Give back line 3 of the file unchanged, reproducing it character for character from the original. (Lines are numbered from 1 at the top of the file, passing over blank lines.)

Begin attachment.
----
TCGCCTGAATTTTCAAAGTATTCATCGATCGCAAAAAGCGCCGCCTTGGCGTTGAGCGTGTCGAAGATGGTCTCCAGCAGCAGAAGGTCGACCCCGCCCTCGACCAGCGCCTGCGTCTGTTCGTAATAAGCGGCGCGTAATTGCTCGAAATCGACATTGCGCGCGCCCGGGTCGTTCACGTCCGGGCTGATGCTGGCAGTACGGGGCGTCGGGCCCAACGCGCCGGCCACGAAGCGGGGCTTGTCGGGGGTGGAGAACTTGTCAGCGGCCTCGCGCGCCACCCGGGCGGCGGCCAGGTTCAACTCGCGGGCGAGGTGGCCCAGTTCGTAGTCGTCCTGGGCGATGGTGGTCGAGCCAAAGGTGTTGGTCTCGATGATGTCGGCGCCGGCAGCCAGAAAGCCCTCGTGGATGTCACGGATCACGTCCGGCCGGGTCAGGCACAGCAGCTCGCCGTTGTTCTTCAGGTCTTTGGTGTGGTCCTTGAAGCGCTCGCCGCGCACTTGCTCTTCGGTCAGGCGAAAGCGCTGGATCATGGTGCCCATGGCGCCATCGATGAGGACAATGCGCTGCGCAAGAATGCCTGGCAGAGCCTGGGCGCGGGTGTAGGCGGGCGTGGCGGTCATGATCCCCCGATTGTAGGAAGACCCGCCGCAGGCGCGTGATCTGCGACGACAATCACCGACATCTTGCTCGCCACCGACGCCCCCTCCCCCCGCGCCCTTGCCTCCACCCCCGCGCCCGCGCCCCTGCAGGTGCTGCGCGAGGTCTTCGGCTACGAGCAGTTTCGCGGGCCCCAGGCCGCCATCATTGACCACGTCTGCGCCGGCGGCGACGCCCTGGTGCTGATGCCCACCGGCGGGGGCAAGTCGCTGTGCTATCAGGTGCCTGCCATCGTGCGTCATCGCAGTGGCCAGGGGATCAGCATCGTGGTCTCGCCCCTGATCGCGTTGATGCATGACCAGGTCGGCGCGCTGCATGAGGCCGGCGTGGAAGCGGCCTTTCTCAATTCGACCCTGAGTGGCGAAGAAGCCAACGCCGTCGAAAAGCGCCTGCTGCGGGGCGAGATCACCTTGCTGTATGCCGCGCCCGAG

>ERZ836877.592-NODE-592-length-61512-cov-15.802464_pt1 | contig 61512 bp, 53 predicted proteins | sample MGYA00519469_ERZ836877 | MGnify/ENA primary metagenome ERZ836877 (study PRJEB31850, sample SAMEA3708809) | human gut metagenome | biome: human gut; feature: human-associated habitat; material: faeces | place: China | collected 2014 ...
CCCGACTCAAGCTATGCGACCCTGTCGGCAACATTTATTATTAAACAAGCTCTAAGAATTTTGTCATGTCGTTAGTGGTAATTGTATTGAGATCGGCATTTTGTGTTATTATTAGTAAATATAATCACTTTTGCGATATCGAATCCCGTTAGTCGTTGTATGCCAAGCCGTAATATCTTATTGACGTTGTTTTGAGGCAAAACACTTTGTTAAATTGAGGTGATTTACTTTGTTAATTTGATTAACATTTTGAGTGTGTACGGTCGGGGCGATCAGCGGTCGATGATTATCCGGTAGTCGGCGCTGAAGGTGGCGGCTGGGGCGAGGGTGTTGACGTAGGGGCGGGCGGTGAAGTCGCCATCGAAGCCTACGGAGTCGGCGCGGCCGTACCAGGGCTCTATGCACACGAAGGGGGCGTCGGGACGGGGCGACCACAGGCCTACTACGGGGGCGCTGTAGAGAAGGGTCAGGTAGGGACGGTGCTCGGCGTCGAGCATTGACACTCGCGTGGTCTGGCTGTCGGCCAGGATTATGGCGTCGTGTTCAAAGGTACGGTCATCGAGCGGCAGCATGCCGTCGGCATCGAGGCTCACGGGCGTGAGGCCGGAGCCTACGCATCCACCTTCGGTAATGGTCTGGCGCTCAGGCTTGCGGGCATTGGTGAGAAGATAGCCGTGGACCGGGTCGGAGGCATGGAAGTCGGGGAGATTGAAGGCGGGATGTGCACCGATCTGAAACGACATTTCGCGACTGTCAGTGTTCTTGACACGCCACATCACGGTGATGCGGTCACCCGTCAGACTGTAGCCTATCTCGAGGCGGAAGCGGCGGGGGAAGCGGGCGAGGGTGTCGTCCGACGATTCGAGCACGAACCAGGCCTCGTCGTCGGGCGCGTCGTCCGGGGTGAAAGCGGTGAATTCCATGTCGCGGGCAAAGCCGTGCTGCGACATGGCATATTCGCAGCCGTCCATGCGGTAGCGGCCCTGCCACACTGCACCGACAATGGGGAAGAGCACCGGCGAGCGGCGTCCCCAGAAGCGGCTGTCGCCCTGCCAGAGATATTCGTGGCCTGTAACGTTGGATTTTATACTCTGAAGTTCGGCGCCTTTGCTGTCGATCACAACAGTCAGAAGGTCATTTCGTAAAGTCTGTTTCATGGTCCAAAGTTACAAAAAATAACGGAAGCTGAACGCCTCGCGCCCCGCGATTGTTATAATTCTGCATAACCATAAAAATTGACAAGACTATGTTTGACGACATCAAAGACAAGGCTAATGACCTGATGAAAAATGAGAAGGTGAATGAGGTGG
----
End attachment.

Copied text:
CCCGACTCAAGCTATGCGACCCTGTCGGCAACATTTATTATTAAACAAGCTCTAAGAATTTTGTCATGTCGTTAGTGGTAATTGTATTGAGATCGGCATTTTGTGTTATTATTAGTAAATATAATCACTTTTGCGATATCGAATCCCGTTAGTCGTTGTATGCCAAGCCGTAATATCTTATTGACGTTGTTTTGAGGCAAAACACTTTGTTAAATTGAGGTGATTTACTTTGTTAATTTGATTAACATTTTGAGTGTGTACGGTCGGGGCGATCAGCGGTCGATGATTATCCGGTAGTCGGCGCTGAAGGTGGCGGCTGGGGCGAGGGTGTTGACGTAGGGGCGGGCGGTGAAGTCGCCATCGAAGCCTACGGAGTCGGCGCGGCCGTACCAGGGCTCTATGCACACGAAGGGGGCGTCGGGACGGGGCGACCACAGGCCTACTACGGGGGCGCTGTAGAGAAGGGTCAGGTAGGGACGGTGCTCGGCGTCGAGCATTGACACTCGCGTGGTCTGGCTGTCGGCCAGGATTATGGCGTCGTGTTCAAAGGTACGGTCATCGAGCGGCAGCATGCCGTCGGCATCGAGGCTCACGGGCGTGAGGCCGGAGCCTACGCATCCACCTTCGGTAATGGTCTGGCGCTCAGGCTTGCGGGCATTGGTGAGAAGATAGCCGTGGACCGGGTCGGAGGCATGGAAGTCGGGGAGATTGAAGGCGGGATGTGCACCGATCTGAAACGACATTTCGCGACTGTCAGTGTTCTTGACACGCCACATCACGGTGATGCGGTCACCCGTCAGACTGTAGCCTATCTCGAGGCGGAAGCGGCGGGGGAAGCGGGCGAGGGTGTCGTCCGACGATTCGAGCACGAACCAGGCCTCGTCGTCGGGCGCGTCGTCCGGGGTGAAAGCGGTGAATTCCATGTCGCGGGCAAAGCCGTGCTGCGACATGGCATATTCGCAGCCGTCCATGCGGTAGCGGCCCTGCCACACTGCACCGACAATGGGGAAGAGCACCGGCGAGCGGCGTCCCCAGAAGCGGCTGTCGCCCTGCCAGAGATATTCGTGGCCTGTAACGTTGGATTTTATACTCTGAAGTTCGGCGCCTTTGCTGTCGATCACAACAGTCAGAAGGTCATTTCGTAAAGTCTGTTTCATGGTCCAAAGTTACAAAAAATAACGGAAGCTGAACGCCTCGCGCCCCGCGATTGTTATAATTCTGCATAACCATAAAAATTGACAAGACTATGTTTGACGACATCAAAGACAAGGCTAATGACCTGATGAAAAATGAGAAGGTGAATGAGGTGG